Tuesday, June 14, 2011

The Ugly Truth About Shark Fin Soup

I was pleased to read in today's Star that two Toronto city councillors, Glenn De Baeremaeker and Kristyn Wong-Tam, are making a motion this week to ban the sale and consumption of shark fin soup, long regarded by the Chinese community as a status symbol. Perhaps not everyone knows the barbaric cruelty involved in bringing such a dish to the table, but essentially it involves cutting off the fins of living sharks and then dumping them back into the ocean to either drown or bleed to death. Amazing how indifferent we can be to the earth's other creatures, isn't it?

An excellent documentary on the industry, especially strong in Costa Rica despite its illegality, is Sharkwater, which is availble for viewing on You Tube. To watch the first part, click on the image below and also learn the vital role sharks play in ocean ecology, upon which we are dependent for our survival:

Saturday, June 11, 2011

Syria's Torture and Murder of Its Children

Despite this being an age of almost instant communication and information, it has become very easy for us to isolate ourselves from the larger world, ensconced as we are in our protective shell of flat-screen televisions, blu-ray players, and myriad other technological wonders. Once in a while, however, the reality of that larger world breaks through that shell and throttles us.

One of those moments occurred last night while I was watching Anderson Cooper 360 as he presented graphic video depicting the kind of brutality we may have become inured to in movies but not in real life. I should warn you that this video, showing beatings and shootings of unarmed Syrian citizens, is difficult to watch; even more horrifying is the segment that deals with the torture, mutilation and murder of Syrian children, their only 'crime' being their participation in peaceful protests.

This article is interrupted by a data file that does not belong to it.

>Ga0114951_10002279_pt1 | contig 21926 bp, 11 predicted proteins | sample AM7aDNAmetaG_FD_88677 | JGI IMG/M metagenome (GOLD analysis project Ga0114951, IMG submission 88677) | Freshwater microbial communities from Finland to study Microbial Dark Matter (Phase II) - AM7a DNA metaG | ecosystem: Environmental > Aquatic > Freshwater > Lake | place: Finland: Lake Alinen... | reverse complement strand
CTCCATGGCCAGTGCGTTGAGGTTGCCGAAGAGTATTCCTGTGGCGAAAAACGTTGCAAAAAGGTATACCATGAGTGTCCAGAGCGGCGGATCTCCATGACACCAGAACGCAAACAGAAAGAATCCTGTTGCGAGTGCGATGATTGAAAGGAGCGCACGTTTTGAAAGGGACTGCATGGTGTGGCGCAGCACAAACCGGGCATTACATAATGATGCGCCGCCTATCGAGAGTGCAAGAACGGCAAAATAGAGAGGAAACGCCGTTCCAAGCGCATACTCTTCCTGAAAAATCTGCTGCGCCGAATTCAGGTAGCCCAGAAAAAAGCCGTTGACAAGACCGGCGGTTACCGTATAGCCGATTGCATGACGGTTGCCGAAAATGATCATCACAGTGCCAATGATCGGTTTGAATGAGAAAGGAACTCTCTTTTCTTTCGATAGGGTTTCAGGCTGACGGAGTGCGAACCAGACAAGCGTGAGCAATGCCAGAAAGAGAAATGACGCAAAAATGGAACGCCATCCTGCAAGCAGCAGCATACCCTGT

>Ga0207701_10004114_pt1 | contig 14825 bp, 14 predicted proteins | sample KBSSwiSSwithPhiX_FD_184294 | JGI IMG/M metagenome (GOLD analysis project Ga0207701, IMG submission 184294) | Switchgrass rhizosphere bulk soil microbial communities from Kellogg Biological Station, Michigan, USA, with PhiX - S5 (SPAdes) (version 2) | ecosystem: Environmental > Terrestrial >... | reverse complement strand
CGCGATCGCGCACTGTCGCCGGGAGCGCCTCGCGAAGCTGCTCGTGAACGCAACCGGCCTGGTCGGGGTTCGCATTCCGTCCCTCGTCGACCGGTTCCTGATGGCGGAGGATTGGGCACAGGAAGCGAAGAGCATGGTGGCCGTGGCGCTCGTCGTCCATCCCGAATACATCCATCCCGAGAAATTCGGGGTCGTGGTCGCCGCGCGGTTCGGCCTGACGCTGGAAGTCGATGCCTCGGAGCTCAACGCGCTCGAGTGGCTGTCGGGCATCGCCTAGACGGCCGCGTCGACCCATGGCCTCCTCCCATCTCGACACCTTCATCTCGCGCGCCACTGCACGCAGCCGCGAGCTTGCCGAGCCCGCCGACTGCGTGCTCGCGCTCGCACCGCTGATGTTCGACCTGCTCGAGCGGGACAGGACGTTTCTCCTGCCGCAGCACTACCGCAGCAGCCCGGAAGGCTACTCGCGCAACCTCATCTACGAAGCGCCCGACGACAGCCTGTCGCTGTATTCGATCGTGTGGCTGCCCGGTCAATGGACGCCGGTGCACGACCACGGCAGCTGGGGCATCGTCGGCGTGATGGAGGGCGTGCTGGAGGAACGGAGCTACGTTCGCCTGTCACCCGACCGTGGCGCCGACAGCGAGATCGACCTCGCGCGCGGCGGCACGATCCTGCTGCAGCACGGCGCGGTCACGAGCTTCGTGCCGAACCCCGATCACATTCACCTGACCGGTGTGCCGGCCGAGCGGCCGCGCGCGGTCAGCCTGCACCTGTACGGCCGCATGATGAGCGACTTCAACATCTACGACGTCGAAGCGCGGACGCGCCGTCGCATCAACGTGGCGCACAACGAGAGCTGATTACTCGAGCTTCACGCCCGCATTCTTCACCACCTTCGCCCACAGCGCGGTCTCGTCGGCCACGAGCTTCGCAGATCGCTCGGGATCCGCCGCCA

As well, if you really want to think about it, the Syrians' thirst for democracy and freedom and what they are willing to risk for it puts our own cavalier attitude toward democracy, as evidenced in the recent federal election, to shame.

Friday, June 10, 2011

Finally, a G20 Police Arrest

There is little doubt in my mind that the relentless efforts of the Toronto Star played a major role in the arrest of Toronto police officer Glen Weddell in the G20 beating of Dorian Barton, the Toronto baker whose only crime was to take some pictures of police horses at Queens Park during the G20 Summit in Toronto last June. That it took almost a year for this to happen is a sad commentary on the leadership of Police Chief Bill Blair and the officers on the force who obviously willfully concealed the accused officer's identity.

Whether justice will actually be served remains to be seen, given the double-standard of justice the courts often apply to the 'brotherhood of the blue."

Wednesday, June 8, 2011

Linda McQuaig on Canda's Role in Africa

Although Canadians have traditionally regarded themselves as champions of the underclass, that image is challenged in yesterday's Toronto Star column by Linda McQuaig as she examines how the Candian Government's support of multi-national corporations is contributing to the fact that resource-laden countries such as Tanzania are getting a mere pittance for the gold extraction operations of Barrick gold.

As well, she talks about how a private member's bill that would have made Canadian companies more accountable for their actions (think of last month's killings of several Tanzanians at Barrick's gold mine) in the countries of their operations was defeated.

As is often the case, the image of Canada's benign influence on the world is at steep odds with the truth.

Sunday, June 5, 2011

Cost-Saving Innovations in Policing

Dismayed as I may be over the sometimes heavy-handed actions of police, I would never suggest that the necessary role they play in society is exaggerated. Nonetheless, there appear to be ways of providing service that help to reduce overall costs without sacrificing effectiveness.

A story in yesterday's Star, called The thinning blue line discusses how American forces are coping with declining budgets by using civilian investigators to do the paperwork for non-violent crimes such as burglaries, as well as adopting new technologies that replace the human factor. It is an article well-worth reading.